Americans have invested a record $179 billion in 529 College Savings Plans, and yet what may be the most accessible and simplest way to save for college is still incredibly misunderstood.
Fewer than one-third of Americans say they know what 529 Plans are, according to a recent survey by financial services firm Edward Jones. That's a six-point dip from last year.
True, a 529 plan isn't the only answer to soaring tuition costs, but from the looks of this survey, consumers are sorely in need of a refresher.
Here's what you need to know:
What is it? In short, a 529 plan is a tax-advantaged savings fund that can be set up for anyone heading to college (in-state or not). There are two main plan types: a prepaid tuition plan, which lets you pay for tuition ahead of time based on today's costs, and a "savings plan" that functions like an investment account, growing (and falling) with the market. Every state's offerings are different. There are pros and cons to each. Head over to the College Savings Plans Network to compare the benefits of various plan features.
What can you use it for? The best perk of 529 plans is the ability to pay for a host of college-related expenses, including tuition, room and board, books, computer equipment, and even Internet access, all tax-free. The plan beneficiary has to be enrolled in school to qualify for the computer and Internet perks, though.
Who can open one? Anyone in the country can open a 529 Plan in anyone else's name –– from your niece or nephew to your best friend's kid or that friendly neighbor next door. There's no limit to how many plans you can open either, and you can even change the beneficiary whenever you want.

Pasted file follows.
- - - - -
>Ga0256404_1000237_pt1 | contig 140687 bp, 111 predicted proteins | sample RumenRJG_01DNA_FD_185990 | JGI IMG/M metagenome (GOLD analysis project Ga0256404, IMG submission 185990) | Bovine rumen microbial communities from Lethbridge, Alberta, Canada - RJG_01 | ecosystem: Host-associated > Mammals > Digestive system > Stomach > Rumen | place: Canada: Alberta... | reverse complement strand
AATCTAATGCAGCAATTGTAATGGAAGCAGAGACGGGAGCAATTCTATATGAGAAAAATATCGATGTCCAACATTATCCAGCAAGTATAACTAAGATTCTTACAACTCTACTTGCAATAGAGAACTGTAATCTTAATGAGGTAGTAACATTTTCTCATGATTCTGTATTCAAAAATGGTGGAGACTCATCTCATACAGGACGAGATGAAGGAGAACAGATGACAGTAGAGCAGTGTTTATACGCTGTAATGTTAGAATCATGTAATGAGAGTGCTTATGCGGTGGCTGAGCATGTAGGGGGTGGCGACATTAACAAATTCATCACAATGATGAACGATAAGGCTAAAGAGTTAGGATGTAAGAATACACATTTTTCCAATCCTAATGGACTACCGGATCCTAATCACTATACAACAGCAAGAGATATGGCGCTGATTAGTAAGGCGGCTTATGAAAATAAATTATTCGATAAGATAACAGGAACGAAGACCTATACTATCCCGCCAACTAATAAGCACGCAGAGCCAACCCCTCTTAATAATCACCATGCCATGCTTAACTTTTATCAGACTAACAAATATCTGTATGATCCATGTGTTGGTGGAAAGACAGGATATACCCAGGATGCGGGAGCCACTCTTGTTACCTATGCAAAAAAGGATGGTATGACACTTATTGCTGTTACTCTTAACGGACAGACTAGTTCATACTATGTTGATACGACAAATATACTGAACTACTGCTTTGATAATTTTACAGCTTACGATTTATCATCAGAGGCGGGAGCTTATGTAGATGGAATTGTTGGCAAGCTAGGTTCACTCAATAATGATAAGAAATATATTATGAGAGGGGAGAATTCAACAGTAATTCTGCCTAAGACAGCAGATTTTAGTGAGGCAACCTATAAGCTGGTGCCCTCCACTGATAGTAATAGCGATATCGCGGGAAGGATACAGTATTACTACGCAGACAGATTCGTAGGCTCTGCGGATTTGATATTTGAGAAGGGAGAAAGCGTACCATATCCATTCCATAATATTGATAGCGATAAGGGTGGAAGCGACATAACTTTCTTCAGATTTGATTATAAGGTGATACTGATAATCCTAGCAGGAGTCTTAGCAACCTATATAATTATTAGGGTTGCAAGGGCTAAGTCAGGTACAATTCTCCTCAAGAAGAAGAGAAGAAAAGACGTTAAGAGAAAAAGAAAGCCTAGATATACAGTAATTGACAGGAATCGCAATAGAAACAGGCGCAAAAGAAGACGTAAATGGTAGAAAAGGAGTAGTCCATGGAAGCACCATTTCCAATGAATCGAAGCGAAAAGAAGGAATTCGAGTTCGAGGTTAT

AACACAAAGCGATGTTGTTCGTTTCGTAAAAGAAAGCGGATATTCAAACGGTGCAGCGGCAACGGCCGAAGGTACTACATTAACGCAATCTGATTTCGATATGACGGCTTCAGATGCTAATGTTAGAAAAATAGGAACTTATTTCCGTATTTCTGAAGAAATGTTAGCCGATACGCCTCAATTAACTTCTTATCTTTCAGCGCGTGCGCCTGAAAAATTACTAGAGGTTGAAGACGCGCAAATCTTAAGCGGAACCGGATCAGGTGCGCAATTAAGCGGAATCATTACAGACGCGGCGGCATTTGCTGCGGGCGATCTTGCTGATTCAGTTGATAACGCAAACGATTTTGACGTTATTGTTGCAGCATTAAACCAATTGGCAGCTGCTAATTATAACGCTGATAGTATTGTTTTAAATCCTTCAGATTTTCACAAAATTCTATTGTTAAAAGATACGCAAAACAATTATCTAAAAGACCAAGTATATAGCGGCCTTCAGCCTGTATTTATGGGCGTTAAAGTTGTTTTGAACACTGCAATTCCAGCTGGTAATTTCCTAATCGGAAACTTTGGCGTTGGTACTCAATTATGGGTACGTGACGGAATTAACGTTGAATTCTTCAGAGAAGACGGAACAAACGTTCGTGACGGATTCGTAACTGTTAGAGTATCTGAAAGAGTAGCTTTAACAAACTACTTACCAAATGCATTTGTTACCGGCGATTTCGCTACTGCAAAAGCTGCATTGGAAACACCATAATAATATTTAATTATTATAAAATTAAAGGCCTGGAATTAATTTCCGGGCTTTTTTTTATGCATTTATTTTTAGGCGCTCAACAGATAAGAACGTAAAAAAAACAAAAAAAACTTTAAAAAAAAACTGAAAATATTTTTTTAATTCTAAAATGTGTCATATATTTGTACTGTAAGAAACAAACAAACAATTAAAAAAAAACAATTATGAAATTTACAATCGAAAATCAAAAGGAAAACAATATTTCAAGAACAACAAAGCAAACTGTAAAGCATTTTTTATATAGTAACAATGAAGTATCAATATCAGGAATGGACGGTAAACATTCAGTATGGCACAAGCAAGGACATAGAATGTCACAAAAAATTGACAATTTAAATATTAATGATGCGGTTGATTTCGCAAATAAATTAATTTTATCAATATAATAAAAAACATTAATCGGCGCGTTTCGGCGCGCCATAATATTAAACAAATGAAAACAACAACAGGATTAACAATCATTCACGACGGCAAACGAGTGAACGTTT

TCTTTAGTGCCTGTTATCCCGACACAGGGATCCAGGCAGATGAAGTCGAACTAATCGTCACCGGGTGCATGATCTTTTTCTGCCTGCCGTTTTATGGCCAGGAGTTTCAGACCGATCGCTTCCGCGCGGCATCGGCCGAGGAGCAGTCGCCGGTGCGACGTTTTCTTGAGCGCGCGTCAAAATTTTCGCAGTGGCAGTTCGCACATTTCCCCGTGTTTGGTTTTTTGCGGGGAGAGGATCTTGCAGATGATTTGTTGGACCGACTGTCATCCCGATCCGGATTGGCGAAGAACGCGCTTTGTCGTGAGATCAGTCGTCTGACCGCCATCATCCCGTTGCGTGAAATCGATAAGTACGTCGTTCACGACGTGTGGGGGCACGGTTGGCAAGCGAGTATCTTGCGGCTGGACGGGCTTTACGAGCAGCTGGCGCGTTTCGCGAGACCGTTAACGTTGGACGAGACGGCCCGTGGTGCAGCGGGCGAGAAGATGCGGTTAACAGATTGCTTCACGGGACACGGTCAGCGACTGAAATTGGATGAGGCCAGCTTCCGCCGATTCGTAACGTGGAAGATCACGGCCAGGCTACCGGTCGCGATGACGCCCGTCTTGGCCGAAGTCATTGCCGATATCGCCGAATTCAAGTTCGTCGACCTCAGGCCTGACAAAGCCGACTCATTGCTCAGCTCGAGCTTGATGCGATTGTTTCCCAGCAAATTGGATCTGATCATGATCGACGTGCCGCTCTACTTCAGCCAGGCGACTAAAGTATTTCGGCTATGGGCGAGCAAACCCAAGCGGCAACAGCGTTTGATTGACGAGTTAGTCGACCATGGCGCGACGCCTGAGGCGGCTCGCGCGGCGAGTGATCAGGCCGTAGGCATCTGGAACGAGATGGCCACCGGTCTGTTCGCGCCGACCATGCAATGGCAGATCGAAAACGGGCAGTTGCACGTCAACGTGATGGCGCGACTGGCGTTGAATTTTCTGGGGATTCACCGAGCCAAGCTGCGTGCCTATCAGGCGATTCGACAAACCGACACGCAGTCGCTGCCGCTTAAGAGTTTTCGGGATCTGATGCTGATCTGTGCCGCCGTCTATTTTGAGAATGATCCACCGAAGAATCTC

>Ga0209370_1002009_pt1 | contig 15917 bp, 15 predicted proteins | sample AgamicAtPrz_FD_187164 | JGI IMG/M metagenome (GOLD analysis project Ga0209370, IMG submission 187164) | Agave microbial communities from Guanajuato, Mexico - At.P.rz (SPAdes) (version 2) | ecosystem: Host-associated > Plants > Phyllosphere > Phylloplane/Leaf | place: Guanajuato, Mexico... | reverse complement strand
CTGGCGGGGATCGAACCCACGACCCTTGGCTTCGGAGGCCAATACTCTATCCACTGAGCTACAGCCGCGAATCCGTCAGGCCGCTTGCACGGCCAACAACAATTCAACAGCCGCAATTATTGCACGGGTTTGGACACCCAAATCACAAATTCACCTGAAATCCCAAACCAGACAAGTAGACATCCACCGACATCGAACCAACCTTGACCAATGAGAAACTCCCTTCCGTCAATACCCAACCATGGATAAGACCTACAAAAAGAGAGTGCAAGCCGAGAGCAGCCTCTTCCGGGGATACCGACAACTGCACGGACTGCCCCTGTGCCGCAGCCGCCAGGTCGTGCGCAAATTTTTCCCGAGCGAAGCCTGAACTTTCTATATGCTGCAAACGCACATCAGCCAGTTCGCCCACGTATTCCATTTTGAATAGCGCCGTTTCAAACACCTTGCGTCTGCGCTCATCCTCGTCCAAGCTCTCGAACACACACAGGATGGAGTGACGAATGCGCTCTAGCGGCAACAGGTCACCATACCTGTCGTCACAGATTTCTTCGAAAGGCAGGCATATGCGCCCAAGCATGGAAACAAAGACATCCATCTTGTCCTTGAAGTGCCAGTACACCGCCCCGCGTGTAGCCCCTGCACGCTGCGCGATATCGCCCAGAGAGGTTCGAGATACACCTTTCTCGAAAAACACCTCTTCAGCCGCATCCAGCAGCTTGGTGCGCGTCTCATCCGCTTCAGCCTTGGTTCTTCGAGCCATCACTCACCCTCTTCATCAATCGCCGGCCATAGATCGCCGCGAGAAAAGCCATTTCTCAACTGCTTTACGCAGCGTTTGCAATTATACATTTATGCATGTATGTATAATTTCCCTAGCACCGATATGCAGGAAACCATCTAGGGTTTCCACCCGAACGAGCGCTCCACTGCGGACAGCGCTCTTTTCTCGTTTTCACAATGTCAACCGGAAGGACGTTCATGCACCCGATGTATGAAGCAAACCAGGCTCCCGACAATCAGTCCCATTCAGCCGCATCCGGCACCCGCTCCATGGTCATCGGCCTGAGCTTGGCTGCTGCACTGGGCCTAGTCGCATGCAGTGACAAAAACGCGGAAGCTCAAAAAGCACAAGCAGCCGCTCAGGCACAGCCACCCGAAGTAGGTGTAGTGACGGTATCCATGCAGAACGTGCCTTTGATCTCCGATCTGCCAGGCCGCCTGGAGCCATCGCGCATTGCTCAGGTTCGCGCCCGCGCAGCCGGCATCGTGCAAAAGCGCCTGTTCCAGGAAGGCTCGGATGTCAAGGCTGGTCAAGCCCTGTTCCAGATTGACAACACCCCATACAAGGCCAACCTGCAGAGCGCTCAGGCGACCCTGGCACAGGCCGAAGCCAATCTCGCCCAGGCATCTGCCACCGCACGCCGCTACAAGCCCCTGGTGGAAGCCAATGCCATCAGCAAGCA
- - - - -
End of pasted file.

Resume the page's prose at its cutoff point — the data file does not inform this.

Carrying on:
How are they funded? Each state offers at least one form of a 529 savings plan (see a full list here), but there was some doubt as to whether cash-strapped state governments would be able to meet demand in the wake of the recession. However, a recent report by the College Savings Association showed plans were successfully funded at a rate of 93% in 2011 –– up 2 points from the prior fiscal year. Not everyone investing in plans necessarily taps into them at the same time.
Is there a catch? The only downside is that there are limits to tax-free contributions. Generally, you can put as much cash into the fund as the beneficiary needs to meet college expenses, which will take careful calculations to figure out (use your school's tuition calculator as a gauge). Any contributions that exceed $13,000 in a given year might incur a federal gift tax.
Don't be afraid to shop around. Just because your state offers its own 529 plan doesn't mean you can't sniff around for better offers in other states. Students aren't required to attend college in the state where their plan is funded. MorningStar's interactive state-by-state map is a great way to compare plans.
They're not for everyone: Before deciding to invest in a 529 plan, seeking advice from a financial planner or tax consultant would be a wise choice. Basically, treat them like you would enrolling in a company retirement plan. Keep tabs on them over time and adjust your investments to reflect your risk tolerance as time goes on. The IRS and the College Savings Plans Network both offer helpful starter guides as well, which will give you talking points to cover.
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